Harvard's LDS hoopster

Mission-bound player enjoying success at Ivy League school

These are strange days at Harvard University. For centuries, the Ivy League school has earned renown for producing everything from U.S. presidents (from John Adams — class of 1755 — through Barack Obama) to computer industry icons (think Bill Gates and Facebook's Mark Zuckerberg).

But the Crimson's reputation on the hardwood is far less illustrious. Harvard has never really been counted among the nation's top basketball programs — or attracted top Latter-day Saint hoopsters. That's all changed this season. The team is ranked in the top-25 (a historic first) and enjoying, at press time, a record of 20 wins against just two losses. Part of the squad's success can be attributed to a lifelong Latter-day Saint who — again, at press time — was waiting for his mission call to arrive and will soon leave Cambridge for two years to serve the Lord.

Harvard freshman guard Corbin Miller, a lifelong Church member from Utah, has played a pivotal role
Harvard freshman guard Corbin Miller, a lifelong Church member from Utah, has played a pivotal role in the Crimson's basketball success. He is awaiting the arrival of a full-time mission call. | Photo by Gil Talbot

Corbin Miller had not originally planned to attend Harvard while competing at Sandy, Utah's Brighton High School. Traditionally, the Miller family has stayed out West to play college basketball. Corbin's grandfather, Larry Miller, played at Nevada-Las Vegas, while his father, Bret Miller, played at BYU-Hawaii. A cousin, Nathan Miller, suited up for Weber State in Ogden, Utah. But when the Crimson began recruiting Corbin, he soon discovered that the interest was mutual.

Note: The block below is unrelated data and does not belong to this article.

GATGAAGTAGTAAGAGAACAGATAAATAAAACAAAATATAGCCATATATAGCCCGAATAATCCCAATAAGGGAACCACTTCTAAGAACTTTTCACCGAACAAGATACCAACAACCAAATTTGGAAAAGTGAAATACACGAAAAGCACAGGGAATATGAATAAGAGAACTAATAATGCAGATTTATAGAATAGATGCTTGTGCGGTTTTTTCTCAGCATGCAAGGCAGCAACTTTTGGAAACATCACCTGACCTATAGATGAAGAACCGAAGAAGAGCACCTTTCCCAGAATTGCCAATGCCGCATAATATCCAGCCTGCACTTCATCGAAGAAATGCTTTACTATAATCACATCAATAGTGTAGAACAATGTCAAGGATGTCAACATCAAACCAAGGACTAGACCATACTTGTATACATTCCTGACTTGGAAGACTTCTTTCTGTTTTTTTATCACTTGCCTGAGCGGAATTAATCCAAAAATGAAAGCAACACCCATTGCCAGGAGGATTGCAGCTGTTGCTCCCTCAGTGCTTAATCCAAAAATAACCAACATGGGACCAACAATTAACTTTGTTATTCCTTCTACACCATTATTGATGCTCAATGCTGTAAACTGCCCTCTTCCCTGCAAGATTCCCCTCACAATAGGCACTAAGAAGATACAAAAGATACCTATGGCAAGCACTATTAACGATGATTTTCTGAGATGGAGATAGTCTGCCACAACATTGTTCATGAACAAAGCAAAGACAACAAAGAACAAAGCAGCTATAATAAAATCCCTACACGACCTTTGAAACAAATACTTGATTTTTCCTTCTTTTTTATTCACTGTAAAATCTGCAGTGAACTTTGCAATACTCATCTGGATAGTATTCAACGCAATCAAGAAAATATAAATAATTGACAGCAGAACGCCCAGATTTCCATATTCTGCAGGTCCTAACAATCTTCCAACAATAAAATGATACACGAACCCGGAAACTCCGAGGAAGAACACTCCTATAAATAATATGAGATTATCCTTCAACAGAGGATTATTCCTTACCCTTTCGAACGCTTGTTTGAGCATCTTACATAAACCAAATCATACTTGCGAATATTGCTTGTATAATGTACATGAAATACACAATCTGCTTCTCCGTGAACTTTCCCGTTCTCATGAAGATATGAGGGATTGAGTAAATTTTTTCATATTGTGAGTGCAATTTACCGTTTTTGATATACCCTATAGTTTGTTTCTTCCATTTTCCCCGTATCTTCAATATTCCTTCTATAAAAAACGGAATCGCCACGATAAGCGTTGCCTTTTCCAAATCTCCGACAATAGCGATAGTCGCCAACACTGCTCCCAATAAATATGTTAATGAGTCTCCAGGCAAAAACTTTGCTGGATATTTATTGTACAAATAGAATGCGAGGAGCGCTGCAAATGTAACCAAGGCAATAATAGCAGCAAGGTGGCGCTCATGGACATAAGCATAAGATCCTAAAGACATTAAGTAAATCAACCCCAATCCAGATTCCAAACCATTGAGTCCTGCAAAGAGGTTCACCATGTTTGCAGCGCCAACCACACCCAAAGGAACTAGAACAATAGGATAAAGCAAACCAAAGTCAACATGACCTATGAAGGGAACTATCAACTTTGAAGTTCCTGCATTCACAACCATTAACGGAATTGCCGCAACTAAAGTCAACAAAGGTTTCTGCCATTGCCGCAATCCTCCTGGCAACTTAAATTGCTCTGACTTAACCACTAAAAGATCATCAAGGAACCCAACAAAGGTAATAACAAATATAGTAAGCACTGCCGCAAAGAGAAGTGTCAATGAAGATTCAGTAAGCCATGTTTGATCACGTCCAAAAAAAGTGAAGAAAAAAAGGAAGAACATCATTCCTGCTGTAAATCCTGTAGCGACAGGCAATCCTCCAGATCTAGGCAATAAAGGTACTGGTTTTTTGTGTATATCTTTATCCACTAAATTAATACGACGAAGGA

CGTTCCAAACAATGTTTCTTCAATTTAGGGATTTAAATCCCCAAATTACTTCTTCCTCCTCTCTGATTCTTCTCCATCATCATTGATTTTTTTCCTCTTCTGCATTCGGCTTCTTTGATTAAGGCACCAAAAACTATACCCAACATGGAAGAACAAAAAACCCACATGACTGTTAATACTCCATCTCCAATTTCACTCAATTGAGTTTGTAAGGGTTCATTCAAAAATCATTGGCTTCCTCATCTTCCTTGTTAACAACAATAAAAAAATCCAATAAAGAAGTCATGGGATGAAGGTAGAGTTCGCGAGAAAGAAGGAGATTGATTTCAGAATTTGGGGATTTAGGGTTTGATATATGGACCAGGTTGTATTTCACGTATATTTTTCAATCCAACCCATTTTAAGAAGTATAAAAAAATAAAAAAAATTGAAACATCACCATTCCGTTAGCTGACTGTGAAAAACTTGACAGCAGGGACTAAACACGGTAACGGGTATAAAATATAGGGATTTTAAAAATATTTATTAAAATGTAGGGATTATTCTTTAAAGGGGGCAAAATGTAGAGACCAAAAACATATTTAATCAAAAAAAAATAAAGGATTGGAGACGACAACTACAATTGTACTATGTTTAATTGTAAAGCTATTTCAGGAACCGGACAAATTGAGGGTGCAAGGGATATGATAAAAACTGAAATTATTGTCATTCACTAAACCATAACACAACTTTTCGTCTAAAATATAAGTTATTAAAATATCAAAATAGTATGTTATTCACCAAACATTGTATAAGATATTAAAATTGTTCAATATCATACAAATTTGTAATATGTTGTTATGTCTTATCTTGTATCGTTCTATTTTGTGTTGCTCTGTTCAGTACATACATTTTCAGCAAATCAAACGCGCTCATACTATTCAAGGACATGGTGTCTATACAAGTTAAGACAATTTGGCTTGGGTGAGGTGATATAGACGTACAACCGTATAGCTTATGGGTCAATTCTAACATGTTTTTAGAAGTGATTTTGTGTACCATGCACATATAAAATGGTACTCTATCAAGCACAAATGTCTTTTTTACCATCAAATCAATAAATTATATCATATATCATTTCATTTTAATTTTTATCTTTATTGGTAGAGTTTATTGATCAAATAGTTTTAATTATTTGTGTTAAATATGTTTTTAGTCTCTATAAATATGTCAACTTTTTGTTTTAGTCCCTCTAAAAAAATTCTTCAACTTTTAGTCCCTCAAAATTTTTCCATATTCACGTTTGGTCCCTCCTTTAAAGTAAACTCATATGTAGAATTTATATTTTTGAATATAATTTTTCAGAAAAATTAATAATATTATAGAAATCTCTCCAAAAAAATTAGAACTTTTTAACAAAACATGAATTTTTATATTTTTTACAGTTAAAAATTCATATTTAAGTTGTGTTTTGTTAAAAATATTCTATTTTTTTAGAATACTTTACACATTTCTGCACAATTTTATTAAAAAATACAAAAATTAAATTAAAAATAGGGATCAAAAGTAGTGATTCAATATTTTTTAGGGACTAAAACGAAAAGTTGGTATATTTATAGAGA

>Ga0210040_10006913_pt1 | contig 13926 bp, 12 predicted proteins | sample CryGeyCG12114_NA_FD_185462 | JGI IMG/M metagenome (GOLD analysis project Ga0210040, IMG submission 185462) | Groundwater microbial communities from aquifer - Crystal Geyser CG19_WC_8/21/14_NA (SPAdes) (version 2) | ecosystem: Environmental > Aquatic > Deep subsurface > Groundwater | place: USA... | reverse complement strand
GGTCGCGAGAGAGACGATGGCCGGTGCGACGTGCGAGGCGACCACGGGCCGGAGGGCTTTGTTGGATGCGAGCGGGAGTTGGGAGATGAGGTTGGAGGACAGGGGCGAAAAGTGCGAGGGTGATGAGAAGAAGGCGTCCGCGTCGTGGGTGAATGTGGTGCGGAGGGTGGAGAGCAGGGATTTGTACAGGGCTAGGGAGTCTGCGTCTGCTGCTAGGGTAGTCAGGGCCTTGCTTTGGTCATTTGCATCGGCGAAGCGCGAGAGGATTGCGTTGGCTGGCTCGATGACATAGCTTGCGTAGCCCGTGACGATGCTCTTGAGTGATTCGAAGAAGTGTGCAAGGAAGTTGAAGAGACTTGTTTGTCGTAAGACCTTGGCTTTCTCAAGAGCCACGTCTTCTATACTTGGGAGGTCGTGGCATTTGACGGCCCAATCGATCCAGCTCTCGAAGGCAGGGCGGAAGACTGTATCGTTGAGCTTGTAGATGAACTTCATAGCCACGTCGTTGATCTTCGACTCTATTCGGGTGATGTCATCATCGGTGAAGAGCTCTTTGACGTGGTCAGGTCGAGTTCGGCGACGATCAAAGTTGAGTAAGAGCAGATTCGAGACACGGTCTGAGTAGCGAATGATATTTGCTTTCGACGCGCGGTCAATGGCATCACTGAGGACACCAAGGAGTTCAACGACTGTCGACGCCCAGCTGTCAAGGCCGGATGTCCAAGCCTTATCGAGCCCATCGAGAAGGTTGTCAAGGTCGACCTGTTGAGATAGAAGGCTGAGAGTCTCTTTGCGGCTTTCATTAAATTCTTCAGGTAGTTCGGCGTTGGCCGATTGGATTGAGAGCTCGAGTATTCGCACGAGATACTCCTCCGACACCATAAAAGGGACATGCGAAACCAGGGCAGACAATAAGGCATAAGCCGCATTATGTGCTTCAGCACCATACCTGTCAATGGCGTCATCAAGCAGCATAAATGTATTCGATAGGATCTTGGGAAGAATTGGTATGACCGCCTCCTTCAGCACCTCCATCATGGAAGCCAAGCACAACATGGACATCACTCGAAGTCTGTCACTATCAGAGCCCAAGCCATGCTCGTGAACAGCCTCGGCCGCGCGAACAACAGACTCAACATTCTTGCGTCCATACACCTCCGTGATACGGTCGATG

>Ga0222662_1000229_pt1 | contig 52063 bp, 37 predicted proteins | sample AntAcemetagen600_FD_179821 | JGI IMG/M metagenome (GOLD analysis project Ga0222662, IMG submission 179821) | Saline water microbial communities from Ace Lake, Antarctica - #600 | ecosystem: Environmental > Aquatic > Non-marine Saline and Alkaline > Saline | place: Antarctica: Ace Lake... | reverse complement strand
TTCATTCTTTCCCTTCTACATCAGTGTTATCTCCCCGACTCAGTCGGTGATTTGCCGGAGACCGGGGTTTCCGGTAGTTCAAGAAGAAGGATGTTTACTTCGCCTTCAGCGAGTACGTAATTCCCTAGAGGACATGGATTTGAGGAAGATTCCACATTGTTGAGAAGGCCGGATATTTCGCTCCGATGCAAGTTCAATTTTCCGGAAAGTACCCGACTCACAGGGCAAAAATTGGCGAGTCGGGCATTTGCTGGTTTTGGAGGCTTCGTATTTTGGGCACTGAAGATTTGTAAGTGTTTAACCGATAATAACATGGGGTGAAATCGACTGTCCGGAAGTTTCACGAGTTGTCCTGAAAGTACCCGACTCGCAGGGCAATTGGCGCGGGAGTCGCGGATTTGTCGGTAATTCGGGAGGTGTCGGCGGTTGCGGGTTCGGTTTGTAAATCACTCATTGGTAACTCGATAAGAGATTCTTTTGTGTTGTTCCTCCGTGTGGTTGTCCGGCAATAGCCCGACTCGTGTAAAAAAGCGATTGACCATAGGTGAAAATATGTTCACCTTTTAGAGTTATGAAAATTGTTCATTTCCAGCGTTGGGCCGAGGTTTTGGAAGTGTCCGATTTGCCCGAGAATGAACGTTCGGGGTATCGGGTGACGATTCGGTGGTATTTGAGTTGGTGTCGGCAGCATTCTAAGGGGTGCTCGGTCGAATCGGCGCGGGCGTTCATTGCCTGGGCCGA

"I made a visit to the school and really enjoyed it," he said.

During the recruiting process, Corbin made Harvard head coach Tommy Amaker and his staff aware that he planned to leave the team at some point to serve a two-year mission. Undeterred, the school offered him a spot on the roster. "The [team] has been great about my decision to serve a mission," he said. "They've all been supportive of what I want to do."

It's proven to be a good decision for Corbin and the Crimson. Coming off the bench, the freshman has averaged over three points a game and has shot almost 50 percent from behind the 3-point line. He has yet to miss a free throw and his recent game-high 13 points, on 5-for-6-shooting, against rival Dartmouth earned him Ivy League Rookie of the Week honors.

"[Corbin] has been a joy to coach, first of all," said Coach Amaker in an story. "He's learned our system very well and quite quickly. I've been impressed with Corbin's competitiveness. He's a competitive kid, and I think that has really allowed him to earn the respect of his teammates and allowed him to be in a position to be in our rotation and to be playing valuable minutes."

Corbin admits that the move from Utah to the Boston area has taken him away from friends and family. And he admits to sometimes feeling out of his comfort zone. "But there have also been so many opportunities, and I've met some great people."

He added that many of his new classmates had never met a Mormon. But he's found most to be open and respectful of his religious convictions. There are several dozen members on campus and Corbin has enjoyed the support of his young single adult ward and the local institute program.

A strong student, Corbin has enjoyed Harvard's academic rigor. Once he returns from his mission he will likely focus his studies on economics or some other business-related field.

Making the jump to Division 1 college basketball has posed other challenges for the 6-foot-2-inch Corbin.

"The guys are so much bigger, faster and stronger — it was a big adjustment," he said. But Corbin added he's having a memorable experience playing for a winning team and he's excited to experience "March Madness." Next month the Crimson team is poised to compete in college basketball's biggest stage — the 2012 NCAA Tournament.

"It is a tremendous time to be here. It's been a fun experience."

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